The authors concluded that using both clinical and social factor data improved the predictability of models for determination of the risk of severe outcomes after infection with COVID-19. They added that incorporation of both clinical and social measures could help guide treatment, intervention and prevention efforts to improve both health and inequality.

Citation
Howell CR et al. Associations between cardiometabolic disease severity, social determinants of health (SDoH), and poor COVID-19 outcomes Obesity (Silver Spring) 2022

Omega-3 supplements appear ineffective for depressed patients with cardiometabolic disease

9th June 2022

A meta-analysis has found that, compared with placebo, omega-3 supplements did not improve depression scores in those with cardiometabolic disease

Omega-3 supplements given to patients with cardiometabolic disease and who experience depression do not produce a meaningful improvement in depression scores compared to placebo. This was the conclusion from a systematic review and meta-analysis by researchers from Leicester, UK.

The term cardiometabolic disease encompasses cardiovascular disease, diabetes and chronic renal failure, and which are the top causes of death across the world. Among individuals with cardiometabolic disease, the presence of co-morbid mental health conditions, such as depression, have been found to increase the risk of cardiovascular mortality. Moreover, cardiometabolic diseases can give rise to depression, as evidenced by the fact that 28% of patients attending a cardiac rehabilitation clinic were found to be suffering from depression. Patients with depression can be easily treated with antidepressants although there is tentative evidence that the use of antidepressants can increase the risk of both cerebrovascular and cardiovascular disease. One dietary alternative to medical therapy is the use of omega-3 supplements with some data showing that the use of these supplements improved depression symptoms among patients with HIV. Furthermore and more widely, a 2019 meta-analysis of the use of omega-3 supplements concluded that these supplements have a beneficial effect on depression.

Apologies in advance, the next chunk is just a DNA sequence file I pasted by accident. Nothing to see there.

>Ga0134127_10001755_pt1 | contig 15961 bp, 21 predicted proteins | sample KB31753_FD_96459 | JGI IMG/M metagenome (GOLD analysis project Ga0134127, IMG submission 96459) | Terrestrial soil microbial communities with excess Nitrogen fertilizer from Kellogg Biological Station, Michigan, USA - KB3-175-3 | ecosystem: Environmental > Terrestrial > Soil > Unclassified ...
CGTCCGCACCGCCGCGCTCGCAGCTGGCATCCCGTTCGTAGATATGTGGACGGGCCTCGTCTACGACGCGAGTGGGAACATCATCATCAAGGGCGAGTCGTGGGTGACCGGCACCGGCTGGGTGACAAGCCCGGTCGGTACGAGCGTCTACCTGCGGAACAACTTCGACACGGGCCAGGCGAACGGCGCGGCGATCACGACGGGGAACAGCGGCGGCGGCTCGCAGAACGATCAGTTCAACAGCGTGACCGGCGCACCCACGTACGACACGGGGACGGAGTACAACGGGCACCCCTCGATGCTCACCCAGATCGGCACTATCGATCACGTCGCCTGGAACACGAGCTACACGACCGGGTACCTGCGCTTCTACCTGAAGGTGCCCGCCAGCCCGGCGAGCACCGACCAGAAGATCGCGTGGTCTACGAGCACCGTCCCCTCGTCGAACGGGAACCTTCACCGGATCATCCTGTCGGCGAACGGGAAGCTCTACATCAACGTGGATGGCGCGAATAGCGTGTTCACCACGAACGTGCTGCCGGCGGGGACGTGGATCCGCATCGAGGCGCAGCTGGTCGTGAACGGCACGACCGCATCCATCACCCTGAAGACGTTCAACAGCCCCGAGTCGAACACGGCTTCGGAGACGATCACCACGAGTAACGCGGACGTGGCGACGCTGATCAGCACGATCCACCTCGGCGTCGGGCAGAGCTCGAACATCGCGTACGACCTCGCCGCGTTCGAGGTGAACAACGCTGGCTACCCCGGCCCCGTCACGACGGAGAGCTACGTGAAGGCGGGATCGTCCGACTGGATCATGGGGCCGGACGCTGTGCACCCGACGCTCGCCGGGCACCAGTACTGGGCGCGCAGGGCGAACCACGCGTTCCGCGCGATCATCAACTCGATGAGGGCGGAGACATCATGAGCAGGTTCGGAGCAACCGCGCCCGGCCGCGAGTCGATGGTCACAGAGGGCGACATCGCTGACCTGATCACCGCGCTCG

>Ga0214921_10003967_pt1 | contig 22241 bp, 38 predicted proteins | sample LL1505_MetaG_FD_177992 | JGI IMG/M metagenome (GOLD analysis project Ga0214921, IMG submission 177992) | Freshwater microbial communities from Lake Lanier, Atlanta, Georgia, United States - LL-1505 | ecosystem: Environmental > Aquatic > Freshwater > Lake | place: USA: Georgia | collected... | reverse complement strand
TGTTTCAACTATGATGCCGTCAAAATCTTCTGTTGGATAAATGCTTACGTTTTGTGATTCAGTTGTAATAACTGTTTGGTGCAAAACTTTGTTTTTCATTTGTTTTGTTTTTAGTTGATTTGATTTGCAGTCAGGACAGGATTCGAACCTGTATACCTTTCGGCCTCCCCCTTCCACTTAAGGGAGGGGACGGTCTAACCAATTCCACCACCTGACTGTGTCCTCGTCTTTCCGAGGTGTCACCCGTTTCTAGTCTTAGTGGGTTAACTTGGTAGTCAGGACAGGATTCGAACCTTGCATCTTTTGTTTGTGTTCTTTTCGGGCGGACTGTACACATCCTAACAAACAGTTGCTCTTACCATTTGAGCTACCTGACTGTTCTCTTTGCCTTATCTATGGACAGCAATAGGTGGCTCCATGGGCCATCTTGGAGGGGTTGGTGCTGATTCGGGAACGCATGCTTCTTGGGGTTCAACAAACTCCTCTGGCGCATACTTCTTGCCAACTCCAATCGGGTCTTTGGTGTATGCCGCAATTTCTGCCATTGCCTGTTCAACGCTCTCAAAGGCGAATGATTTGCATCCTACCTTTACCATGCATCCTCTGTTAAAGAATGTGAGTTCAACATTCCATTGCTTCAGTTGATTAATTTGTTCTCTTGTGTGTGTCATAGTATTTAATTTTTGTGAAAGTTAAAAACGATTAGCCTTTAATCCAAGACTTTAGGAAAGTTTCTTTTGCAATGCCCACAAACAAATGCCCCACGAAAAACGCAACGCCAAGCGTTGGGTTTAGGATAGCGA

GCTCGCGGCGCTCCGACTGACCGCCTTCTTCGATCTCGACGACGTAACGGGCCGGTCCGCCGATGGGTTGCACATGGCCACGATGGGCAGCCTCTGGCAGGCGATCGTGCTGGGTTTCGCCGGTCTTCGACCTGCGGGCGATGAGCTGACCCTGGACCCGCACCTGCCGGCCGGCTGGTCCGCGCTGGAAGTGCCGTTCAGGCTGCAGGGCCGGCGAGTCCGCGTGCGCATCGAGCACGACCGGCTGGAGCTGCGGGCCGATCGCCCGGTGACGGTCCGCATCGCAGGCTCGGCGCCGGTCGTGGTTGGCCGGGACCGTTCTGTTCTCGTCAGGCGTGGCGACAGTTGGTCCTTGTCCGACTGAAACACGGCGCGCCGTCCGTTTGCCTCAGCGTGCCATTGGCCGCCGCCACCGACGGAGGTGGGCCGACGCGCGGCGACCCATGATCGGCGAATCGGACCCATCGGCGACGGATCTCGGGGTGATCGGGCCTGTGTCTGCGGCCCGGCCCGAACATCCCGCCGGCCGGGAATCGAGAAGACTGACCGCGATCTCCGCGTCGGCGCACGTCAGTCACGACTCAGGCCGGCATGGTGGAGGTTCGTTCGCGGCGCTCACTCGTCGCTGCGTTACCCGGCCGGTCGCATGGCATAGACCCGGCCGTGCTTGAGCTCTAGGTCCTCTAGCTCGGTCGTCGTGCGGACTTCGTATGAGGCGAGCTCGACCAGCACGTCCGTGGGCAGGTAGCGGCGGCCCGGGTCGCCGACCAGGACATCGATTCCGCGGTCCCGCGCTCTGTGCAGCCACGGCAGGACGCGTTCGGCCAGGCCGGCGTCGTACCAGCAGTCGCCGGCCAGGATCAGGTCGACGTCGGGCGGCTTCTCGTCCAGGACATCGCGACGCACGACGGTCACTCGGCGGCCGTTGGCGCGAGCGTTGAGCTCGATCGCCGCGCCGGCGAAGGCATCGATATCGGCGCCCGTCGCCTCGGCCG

Nevertheless, whether the use of omega-3 supplements in patients with cardiometabolic diseases, and who are depressed, is an effective treatment has not been examined and was the subject of the present analysis. The UK team undertook a systematic review and meta-analysis of double-blind, randomised trials, in which the supplements were used, to determine the impact on depression scores in this population. The primary outcome was the mean change in depression scores at the point of follow-up.

Omega-3 supplements and depression scores

Only 7 trials were eligible for inclusion in the final analysis which reported on the outcome for 2,574 participants (74% male) with diabetes, coronary heart disease, cardiovascular disease, heart failure and a recent acute myocardial infarction.

All of the trials used omega-3 supplements with doses ranging from 1000 to 3000mg and for 10, 12 or 48 weeks.

Overall, 6 of the 7 trials recorded no statistically significant improvement compared to placebo (p > 0.05) at the end of the intervention. In the one trial where an improvement did occur, there was a 34% reduction in Beck Depression Inventory scale score (p < 0.05).

Commenting on the trials the authors described how they had focused on randomised trials to reduce the risk of bias but despite this restriction, several of the trials were ranked as either ‘moderate’ or ‘high’ for risks of bias.

They concluded that while omega-3 supplements appeared to be safe, the available data did not suggest that such supplements would reduce depression scores in patients with cardiometabolic diseases.

Citation